Science - 2018-19

6.8 - The Solar System

The student will investigate and understand the organization of the solar system and the interactions among the various bodies that comprise it. Key concepts include

a) the sun, moon, Earth, other planets and their moons, dwarf planets, meteors, asteroids, and comets;

b) relative size of and distance between planets;

c) the role of gravity;

d) revolution and rotation;

e) the mechanics of day and night and the phases of the moon;

f) the unique properties of Earth as a planet;

g) the relationship of Earth’s tilt and the seasons;

h) the cause of tides; and

i) the history and technology of space exploration.

Bloom's Levels:  Analyze; Understand

Adopted: 2010


  • The Earth exists in the solar system, in the Milky Way galaxy, and in the universe, which contains many billions of galaxies.
  • The relative position and movements of the earth, moon, and sun account for lunar and solar eclipses, the observed moon phases, tides, and seasons.
  • Humans have sought to explore various aspects of space in both manned and unmanned missions.

  • I can explain why Pluto is now a dwarf planet.
  • I can determine what adaptations or accommodations humans would need to live on another planet.
  • I can explain why I weigh less on the moon than on Earth.
  • I can explain how days and years happen.
  • I can explain why I can only see the moon at night.
  • I can predict what would happen to the seasons if the earth were not tilted.
  • I can navigate a ship without running it aground.
  • I can tell the story of America's role in the Space Race.


  • The solar system consists of the sun, moon, Earth, other planets and their moons, meteors, asteroids, and comets. Each body has its own characteristics and features. 
  • The distance between planets and sizes of the planets vary greatly. The outer, “gas” planets are very large, and the four inner planets are comparatively small and rocky. 
  • Gravity is a force that keeps the planets in motion around the sun. Gravity acts everywhere in the universe. 
  • Planets revolve around the sun, and moons revolve around planets. A planet rotates upon an axis. 
  • A dwarf planet revolves around the sun, and can maintain a nearly round shape as planets do, but it cannot move other objects away from its orbital neighborhood.
  • As Earth rotates, different sides of Earth face toward or away from the sun, thus causing day and night, respectively. 
  • The phases of the moon are caused by its position relative to Earth and the sun. 
  • Earth is a rocky planet, extensively covered with large oceans of liquid water and having frozen ice caps in its polar regions. Earth has a protective atmosphere consisting predominantly of nitrogen and oxygen and has a magnetic field. The atmosphere and the magnetic field help shield Earth’s surface from harmful solar radiation. Scientific evidence indicates that Earth is about 4.5 billion years old. 
  • Seasons are caused by a combination of the tilt of Earth on its axis, the curvature of Earth’s surface and, thus, the angle at which sunlight strikes the surface of Earth during its annual revolution around the sun.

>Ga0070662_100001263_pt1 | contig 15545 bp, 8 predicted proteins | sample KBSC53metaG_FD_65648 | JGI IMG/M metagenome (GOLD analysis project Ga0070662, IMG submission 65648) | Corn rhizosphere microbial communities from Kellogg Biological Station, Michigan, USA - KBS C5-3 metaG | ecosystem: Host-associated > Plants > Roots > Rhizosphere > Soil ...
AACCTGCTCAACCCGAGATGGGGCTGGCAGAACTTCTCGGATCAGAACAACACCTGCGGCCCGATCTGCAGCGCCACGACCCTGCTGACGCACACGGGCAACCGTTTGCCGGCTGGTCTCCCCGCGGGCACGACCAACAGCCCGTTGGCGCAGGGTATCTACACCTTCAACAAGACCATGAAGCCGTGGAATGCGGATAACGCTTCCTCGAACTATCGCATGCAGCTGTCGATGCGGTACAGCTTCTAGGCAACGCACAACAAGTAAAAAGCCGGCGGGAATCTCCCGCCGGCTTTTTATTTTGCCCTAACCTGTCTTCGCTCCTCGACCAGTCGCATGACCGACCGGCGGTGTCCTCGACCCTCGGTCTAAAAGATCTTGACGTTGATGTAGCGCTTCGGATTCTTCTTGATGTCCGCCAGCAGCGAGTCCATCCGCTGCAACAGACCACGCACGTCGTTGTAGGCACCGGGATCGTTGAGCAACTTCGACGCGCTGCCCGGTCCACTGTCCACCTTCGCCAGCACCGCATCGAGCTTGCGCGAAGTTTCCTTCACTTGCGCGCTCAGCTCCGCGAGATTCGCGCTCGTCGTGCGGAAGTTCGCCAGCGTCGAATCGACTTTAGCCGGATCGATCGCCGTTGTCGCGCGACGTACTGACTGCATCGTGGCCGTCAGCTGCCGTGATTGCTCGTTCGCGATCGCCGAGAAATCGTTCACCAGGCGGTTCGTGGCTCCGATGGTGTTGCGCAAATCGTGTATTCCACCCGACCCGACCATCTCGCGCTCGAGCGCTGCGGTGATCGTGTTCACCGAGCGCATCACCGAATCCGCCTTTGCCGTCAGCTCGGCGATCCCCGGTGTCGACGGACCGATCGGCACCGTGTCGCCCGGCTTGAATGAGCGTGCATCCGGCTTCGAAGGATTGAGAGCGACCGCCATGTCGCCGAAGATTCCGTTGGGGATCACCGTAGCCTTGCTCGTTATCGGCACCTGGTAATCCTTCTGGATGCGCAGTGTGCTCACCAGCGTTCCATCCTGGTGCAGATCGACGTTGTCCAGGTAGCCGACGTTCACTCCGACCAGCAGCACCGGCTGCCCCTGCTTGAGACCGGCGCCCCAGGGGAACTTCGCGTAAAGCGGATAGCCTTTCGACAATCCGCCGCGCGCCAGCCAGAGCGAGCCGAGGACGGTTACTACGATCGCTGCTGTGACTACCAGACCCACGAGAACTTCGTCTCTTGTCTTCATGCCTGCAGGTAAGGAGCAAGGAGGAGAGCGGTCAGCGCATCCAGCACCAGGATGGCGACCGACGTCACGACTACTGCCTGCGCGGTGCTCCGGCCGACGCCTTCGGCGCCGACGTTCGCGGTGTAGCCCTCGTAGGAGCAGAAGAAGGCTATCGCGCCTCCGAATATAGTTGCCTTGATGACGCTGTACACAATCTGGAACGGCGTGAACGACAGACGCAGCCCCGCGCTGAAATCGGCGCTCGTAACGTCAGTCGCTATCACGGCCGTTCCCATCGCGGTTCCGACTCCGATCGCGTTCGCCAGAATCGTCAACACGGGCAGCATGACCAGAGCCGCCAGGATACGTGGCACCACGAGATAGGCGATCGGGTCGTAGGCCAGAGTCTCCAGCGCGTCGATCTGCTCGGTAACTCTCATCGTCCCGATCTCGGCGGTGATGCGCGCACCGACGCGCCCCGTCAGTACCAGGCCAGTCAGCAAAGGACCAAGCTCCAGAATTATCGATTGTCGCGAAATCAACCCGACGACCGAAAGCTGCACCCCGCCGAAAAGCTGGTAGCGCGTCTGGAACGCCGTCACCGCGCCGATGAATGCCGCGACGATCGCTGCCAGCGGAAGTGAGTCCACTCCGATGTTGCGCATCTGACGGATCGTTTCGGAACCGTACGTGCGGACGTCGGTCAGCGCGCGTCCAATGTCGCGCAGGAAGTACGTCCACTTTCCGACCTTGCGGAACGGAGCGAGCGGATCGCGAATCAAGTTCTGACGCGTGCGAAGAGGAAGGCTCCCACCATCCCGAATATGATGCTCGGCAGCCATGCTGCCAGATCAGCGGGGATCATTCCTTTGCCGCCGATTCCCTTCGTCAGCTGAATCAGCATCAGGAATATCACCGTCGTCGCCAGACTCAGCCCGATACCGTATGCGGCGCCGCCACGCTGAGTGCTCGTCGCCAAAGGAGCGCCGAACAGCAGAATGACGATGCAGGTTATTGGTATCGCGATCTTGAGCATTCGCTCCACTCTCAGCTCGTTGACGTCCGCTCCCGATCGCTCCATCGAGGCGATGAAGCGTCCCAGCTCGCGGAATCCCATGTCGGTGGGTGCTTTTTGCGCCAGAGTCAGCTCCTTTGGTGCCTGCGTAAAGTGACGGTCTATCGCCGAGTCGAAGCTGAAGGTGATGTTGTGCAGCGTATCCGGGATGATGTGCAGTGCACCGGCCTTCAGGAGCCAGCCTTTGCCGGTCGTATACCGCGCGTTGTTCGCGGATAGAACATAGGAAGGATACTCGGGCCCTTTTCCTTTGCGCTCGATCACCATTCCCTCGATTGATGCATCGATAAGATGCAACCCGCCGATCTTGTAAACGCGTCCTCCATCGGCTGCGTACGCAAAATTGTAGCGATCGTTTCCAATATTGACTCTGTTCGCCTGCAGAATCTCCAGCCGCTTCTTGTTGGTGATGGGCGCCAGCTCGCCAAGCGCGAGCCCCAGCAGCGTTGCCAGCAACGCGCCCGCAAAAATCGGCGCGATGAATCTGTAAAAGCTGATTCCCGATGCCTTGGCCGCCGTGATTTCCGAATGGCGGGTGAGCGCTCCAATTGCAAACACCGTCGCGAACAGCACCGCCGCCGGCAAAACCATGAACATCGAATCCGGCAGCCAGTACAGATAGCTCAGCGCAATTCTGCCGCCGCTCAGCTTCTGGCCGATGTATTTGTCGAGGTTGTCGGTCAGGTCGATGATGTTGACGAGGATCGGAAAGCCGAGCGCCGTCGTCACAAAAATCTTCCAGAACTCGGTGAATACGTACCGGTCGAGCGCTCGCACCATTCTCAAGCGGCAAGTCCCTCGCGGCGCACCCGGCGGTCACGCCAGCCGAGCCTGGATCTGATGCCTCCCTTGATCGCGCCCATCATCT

• Tides are the result of the gravitational pull of the moon and sun on the surface waters of Earth. 
  • The ideas of Ptolemy, Aristotle, Copernicus, and Galileo contributed to the development of our understanding of the solar system. 
  • With the development of new technology over the last half-century, our knowledge of the solar system has increased substantially. 


In order to meet this standard, it is expected that students will

a)  describe the planets and their relative positions from the sun.

     compare the characteristics of Pluto to the planets and explain its designation as a dwarf planet.

b)  design and interpret a scale model of the solar system. (A scale model may be a physical representation of an object or concept. It can also be a mathematical representation that uses factors such as ratios, proportions, and percentages.)

c)  explain the role of gravity in the solar system.

d)  compare and contrast revolution and rotation and apply these terms to the relative movements of planets and their moons.

e)  model and describe how day and night and the phases of the moon occur.

f)  describe the unique characteristics of planet Earth.

g)  model and describe how Earth’s axial tilt and its annual orbit around the sun cause the seasons.

h)  discuss the relationship between the gravitational pull of the moon and the cycle of tides.

i)  compare and contrast the ideas of Ptolemy, Aristotle, Copernicus, and Galileo as related to the solar system.

     create and interpret a timeline highlighting the advancements in solar system exploration over the past half century. This should include information on the first modern rockets, artificial satellites, orbital missions, missions to the moon, Mars robotic explorers, and exploration of the outer planets.


meteor, asteroid, comet, revolution, rotation, outer planets, inner planets, gravity, axial tilt, probe, satellite, Heliocentric Theory, Geocentric Theory, tides

Updated: Jun 29, 2018